After Further Review, Thielen & Jefferson Were Both Open on 4th & 3 Heave

Photo: Hannah Foslien / Getty Images

There were a lot of ugly plays in the Minnesota Vikings loss to the Green Bay Packers last weekend. I haven’t had a chance to watch the “All-22” yet, because it just released yesterday, but I paid $100 for NFL GamePass so you can be damn sure I will at some point.

There was one play I scrolled into on Twitter this morning, though. It’s the already-infamous “4th and 3” playcall, where Kirk Cousins threw a 50/50 ball up to Vikings superstar receiver, Tajae Sharpe. After watching it back with more context… it’s still terrible.


The play-call itself, was perfect. Kirk Cousins just throws to the only receiver on the field who he should have avoided. Cousins went to Sharpe because the safety was shading toward Thielen, pre-snap. If Kirk Cousins was making decisions based on pre-snap reads, then why didn’t he realize that his outlet on the play, Justin Jefferson, was 1v1 on Packers LB Preston Smith in the slot. Jefferson broke open as Kirk threw to Sharpe.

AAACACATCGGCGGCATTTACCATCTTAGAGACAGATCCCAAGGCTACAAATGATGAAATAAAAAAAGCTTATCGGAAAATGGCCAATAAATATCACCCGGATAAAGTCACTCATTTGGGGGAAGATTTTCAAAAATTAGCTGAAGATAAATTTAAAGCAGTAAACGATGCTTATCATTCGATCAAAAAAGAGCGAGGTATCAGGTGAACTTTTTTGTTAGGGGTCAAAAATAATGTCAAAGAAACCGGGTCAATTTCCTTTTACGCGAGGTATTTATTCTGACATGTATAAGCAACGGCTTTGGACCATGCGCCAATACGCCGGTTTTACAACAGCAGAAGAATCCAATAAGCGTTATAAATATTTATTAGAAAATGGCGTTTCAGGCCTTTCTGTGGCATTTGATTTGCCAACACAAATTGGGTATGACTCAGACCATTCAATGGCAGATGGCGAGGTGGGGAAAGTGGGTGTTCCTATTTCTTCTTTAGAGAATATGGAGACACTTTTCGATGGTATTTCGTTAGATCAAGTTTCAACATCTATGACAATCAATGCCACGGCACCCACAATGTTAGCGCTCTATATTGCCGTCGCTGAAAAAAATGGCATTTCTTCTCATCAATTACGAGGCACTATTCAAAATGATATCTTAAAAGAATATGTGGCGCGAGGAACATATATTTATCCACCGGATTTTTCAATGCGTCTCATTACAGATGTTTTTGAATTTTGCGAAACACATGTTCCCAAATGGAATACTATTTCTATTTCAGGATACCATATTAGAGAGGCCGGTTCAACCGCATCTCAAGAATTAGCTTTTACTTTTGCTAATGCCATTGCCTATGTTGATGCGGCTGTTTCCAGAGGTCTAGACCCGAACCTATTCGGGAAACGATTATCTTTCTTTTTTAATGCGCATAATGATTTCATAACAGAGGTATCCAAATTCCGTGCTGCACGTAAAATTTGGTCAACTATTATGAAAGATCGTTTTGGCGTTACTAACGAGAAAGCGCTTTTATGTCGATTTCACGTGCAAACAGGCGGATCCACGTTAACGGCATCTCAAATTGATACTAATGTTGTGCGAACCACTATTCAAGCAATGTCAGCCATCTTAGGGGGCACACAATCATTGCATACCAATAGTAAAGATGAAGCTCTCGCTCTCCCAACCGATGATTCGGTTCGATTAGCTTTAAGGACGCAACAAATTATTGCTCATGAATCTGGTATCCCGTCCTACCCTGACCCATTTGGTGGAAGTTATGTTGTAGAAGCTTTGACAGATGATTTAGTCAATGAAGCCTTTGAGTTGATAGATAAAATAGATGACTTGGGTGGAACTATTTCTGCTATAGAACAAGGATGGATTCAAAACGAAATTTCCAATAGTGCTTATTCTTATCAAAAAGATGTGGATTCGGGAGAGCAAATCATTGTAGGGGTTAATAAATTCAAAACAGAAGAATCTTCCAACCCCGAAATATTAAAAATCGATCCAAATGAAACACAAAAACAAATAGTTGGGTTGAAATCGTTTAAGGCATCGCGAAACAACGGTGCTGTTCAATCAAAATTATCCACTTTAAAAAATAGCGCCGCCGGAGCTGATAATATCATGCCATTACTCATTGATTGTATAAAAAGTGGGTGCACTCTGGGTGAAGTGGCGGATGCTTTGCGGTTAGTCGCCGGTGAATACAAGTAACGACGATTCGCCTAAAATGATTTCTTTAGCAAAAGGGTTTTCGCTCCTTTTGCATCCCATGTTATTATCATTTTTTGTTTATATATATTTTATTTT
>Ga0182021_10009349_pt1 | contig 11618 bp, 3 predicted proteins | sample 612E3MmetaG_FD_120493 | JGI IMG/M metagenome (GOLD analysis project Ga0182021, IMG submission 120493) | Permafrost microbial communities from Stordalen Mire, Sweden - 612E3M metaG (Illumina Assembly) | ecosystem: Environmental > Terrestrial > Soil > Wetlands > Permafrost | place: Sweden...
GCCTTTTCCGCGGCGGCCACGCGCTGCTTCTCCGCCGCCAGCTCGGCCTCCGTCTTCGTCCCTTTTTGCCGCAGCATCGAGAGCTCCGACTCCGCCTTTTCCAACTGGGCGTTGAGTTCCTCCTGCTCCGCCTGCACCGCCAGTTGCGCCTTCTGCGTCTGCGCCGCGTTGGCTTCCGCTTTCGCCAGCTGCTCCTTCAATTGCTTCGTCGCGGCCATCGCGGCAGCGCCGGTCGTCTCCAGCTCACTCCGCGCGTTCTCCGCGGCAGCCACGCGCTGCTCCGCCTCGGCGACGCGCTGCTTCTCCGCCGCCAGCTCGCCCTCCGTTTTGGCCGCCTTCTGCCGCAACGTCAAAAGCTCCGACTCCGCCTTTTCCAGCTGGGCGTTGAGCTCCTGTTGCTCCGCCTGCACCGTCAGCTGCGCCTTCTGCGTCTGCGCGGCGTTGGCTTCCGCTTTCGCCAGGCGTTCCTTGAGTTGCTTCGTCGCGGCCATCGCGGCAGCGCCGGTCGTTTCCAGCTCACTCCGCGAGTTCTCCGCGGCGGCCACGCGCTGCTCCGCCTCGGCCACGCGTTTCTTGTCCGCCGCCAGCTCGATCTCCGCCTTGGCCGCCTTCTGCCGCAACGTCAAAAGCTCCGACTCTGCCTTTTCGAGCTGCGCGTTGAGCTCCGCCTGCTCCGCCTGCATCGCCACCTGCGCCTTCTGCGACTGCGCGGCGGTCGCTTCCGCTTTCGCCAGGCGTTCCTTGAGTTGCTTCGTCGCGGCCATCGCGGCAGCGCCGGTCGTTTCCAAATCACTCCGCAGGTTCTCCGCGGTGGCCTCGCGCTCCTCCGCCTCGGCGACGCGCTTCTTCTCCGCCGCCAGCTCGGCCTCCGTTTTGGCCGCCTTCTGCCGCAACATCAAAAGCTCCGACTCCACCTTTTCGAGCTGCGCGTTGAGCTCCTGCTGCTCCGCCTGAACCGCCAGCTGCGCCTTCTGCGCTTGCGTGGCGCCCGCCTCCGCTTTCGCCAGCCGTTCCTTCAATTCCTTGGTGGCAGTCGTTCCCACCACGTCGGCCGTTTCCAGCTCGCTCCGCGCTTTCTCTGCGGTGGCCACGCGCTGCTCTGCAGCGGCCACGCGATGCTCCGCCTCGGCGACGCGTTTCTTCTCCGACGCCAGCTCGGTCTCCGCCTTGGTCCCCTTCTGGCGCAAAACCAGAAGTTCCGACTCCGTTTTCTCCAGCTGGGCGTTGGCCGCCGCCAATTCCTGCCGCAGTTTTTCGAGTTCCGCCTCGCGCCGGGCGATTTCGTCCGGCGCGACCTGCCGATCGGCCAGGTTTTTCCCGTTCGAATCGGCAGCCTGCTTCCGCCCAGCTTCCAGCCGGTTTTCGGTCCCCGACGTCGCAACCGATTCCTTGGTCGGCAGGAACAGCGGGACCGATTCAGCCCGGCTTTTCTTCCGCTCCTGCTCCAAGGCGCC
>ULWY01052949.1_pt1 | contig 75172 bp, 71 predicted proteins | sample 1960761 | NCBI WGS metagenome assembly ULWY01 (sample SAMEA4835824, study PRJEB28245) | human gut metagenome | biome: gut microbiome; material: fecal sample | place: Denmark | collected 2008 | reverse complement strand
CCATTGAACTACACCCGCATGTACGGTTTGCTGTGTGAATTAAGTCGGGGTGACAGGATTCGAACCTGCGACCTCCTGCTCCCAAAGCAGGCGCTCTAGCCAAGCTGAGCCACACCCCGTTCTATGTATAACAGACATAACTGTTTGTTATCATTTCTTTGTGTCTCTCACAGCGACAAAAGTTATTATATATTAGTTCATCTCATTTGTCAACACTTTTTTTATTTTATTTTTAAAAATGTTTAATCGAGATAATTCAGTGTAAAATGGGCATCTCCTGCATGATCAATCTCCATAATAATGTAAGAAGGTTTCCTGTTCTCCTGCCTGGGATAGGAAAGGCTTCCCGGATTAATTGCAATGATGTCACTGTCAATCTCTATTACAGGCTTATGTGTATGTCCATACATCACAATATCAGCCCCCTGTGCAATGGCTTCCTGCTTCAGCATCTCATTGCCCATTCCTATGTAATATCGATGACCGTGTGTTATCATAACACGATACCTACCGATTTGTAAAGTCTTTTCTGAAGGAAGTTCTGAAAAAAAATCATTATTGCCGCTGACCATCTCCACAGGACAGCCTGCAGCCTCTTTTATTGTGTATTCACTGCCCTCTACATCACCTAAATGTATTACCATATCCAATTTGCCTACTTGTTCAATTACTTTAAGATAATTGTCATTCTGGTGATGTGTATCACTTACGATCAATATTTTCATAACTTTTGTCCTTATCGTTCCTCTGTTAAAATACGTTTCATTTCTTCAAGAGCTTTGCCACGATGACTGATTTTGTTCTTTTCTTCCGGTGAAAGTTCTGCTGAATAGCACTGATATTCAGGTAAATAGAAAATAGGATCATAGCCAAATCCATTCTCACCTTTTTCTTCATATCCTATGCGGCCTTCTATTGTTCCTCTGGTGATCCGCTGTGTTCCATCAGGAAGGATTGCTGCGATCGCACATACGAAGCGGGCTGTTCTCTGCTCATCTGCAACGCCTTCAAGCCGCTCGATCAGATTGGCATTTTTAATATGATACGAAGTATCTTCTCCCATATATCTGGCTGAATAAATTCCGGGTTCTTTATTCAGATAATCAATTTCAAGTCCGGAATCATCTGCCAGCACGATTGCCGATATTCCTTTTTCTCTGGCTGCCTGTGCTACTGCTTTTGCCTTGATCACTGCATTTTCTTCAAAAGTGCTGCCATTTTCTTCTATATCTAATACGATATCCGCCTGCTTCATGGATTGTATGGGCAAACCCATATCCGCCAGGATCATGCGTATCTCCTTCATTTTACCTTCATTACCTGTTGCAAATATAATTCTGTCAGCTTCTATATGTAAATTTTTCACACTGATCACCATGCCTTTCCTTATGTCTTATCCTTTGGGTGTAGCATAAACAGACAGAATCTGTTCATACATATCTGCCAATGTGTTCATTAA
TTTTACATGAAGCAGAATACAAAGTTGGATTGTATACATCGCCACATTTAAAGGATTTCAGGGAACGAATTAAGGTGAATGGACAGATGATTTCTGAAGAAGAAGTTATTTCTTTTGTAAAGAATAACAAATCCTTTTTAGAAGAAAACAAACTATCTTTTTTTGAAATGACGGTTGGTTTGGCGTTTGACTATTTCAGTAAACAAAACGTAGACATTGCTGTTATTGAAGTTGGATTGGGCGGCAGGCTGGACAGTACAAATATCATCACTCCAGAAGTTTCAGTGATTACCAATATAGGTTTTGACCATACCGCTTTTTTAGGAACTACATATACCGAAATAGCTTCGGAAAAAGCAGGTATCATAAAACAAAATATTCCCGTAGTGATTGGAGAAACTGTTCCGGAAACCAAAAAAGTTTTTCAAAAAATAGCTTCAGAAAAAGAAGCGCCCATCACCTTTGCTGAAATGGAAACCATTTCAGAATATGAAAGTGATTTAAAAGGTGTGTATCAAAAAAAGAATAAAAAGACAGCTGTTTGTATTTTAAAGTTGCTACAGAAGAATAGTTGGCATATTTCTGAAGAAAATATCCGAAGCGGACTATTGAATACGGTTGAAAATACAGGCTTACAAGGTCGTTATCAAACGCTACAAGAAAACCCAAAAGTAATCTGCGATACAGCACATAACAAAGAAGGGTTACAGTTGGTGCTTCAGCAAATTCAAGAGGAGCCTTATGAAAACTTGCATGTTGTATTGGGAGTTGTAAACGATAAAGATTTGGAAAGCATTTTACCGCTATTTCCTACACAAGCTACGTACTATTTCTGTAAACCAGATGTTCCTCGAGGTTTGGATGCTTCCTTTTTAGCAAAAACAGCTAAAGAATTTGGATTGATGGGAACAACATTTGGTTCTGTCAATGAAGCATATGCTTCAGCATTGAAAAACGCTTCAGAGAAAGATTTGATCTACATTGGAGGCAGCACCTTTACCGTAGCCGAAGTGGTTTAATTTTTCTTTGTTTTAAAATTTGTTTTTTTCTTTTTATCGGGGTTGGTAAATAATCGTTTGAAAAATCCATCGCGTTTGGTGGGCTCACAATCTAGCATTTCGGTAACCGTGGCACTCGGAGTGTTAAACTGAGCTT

If Cousins were better at reading situations as they unfold in front of him, then he would have seen the safety lose himself in no-man’s land. When the ball is snapped, he doesn’t shade toward Thielen fast enough to stop the deep ball from connecting and was obviously nowhere near Tajae Sharpe.

In fact, there were multiple Packer defenders that rendered themselves useless on this play. Kirk’s mind was made up, though. He was going deep to Tajae Sharpe and that was final.

Breaking It Down

I want Kirk Cousins to be really good… but plays like this just make you wonder if he’s already reached his ceiling. I did a full breakdown with my whiteboard on Twitter. I’m not a football guy, but this play wasn’t football rocket science, either.

Eric Strack | Minnesota Sports Fan

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